Paying tribute at Bloxwich War Memorial -- lest we forget... (pic Stuart Williams)
Paying tribute at Bloxwich War Memorial — lest we forget… (pic Stuart Williams)


To view larger versions of the above photographs, and for more pictures of the day by Stuart Williams, follow this link to a Flickr photo album.

For more background to this event, see our previous reports.

Preaching across time in Bloxwich

The Preaching Cross at All Saints, Bloxwich, c1950 (pic E.J. Homeshaw)
The Preaching Cross at All Saints, Bloxwich, c1950 (pic E.J. Homeshaw)

It is not generally known that Bloxwich possesses one of the oldest and most complete monuments in the Midlands – although it is of two different periods – and it is certainly the oldest thing in Bloxwich.

The old preaching cross or column standing in All Saints churchyard, on the south side close to the church itself, has been an object of curiosity to generations of parishioners. We may safely designate it as a cross, since by no means all old crosses conformed to the true cruciform shape. But this cross is far older than the church itself, being probably the oldest monument in the borough, and is very important.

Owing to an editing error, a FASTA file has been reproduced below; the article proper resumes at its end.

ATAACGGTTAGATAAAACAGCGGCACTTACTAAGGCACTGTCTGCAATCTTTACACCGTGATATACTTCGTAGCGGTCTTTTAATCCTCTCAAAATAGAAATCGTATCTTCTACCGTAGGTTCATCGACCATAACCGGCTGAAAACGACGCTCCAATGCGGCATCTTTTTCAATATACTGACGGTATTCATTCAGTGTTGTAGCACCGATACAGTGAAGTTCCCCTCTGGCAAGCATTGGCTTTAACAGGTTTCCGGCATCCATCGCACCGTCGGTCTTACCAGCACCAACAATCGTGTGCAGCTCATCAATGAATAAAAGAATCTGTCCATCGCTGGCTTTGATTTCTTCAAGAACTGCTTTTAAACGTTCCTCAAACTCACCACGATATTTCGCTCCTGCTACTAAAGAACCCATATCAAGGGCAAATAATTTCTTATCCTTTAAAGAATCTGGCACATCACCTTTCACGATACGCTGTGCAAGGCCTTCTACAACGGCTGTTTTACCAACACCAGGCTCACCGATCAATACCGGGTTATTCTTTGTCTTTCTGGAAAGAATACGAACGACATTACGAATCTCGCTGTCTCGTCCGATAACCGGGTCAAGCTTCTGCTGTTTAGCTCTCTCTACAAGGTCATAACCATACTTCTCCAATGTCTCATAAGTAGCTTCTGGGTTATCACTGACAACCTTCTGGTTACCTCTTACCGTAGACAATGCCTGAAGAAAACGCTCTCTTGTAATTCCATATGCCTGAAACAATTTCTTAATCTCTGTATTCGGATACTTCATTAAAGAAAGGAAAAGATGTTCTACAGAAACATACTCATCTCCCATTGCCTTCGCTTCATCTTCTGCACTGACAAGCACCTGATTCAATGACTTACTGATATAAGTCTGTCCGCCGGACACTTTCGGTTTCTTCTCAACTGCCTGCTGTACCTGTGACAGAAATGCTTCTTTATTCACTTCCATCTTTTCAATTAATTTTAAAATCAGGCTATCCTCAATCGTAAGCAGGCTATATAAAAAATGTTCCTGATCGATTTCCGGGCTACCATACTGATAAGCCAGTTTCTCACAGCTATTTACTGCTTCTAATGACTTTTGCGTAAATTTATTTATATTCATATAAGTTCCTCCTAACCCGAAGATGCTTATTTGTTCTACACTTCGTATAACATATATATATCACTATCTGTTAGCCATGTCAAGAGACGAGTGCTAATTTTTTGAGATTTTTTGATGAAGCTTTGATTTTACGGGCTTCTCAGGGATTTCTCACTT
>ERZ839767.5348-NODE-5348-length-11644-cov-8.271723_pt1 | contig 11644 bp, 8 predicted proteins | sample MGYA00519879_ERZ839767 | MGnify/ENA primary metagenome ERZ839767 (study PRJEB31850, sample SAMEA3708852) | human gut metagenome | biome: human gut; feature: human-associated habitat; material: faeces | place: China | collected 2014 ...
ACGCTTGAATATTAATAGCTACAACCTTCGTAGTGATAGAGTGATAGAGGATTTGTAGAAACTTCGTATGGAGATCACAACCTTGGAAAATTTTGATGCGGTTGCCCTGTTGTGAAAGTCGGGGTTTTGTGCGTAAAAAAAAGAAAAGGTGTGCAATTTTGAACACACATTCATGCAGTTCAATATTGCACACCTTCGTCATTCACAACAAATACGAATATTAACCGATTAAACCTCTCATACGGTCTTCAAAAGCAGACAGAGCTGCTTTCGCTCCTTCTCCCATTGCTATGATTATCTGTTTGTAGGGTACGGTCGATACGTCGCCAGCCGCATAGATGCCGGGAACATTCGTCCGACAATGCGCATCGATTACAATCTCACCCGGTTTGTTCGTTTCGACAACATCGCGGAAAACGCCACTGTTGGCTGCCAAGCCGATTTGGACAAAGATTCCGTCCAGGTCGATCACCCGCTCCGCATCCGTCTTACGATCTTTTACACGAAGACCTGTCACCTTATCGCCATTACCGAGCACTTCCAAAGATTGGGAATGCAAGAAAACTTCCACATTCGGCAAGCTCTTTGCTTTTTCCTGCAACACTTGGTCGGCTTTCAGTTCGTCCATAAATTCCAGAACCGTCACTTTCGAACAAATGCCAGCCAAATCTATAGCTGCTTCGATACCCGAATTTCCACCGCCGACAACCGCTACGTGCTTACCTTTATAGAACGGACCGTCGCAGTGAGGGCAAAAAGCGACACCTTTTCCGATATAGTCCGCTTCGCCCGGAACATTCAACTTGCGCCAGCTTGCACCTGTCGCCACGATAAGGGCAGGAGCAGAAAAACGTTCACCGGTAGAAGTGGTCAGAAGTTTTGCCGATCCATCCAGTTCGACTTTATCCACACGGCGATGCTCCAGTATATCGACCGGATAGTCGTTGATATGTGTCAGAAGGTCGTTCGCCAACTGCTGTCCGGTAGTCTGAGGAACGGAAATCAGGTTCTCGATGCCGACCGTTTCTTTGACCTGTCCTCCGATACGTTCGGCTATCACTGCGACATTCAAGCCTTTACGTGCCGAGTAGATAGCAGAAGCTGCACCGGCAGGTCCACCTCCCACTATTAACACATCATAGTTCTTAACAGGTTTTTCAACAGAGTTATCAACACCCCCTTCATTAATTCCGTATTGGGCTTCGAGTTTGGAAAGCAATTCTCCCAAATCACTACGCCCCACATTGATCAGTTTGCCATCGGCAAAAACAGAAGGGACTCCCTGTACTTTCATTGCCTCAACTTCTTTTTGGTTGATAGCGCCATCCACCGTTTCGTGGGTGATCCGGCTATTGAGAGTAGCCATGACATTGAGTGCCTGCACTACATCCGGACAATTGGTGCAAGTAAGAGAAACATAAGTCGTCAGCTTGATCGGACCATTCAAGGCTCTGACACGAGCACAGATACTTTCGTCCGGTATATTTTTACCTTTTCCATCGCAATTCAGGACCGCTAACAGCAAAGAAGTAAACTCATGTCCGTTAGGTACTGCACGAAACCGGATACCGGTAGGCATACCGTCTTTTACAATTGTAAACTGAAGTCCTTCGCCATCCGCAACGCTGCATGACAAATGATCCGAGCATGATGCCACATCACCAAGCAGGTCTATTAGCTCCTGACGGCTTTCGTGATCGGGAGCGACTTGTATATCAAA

Throughout the Middle Ages, Bloxwich was a small agricultural village with a population of around 600. A Chapel of Ease to Walsall Parish Church was licensed for services at Bloxwich in 1413, but Bloxwich did not have its own separate parish until 1842. The chapel had a tower by the 1500s. In 1790 it was decided that the chapel should be rebuilt and the tower altered. This work was completed in 1794. All Saints Church as it is today dates mostly from 1875-1877 when the earlier church, St. Thomas of Canterbury (named such for the original 1842 parish), was rebuilt and rededicated.

Relic hunters
All Saints Church, Bloxwich, late 1800s
All Saints Church, Bloxwich, late 1800s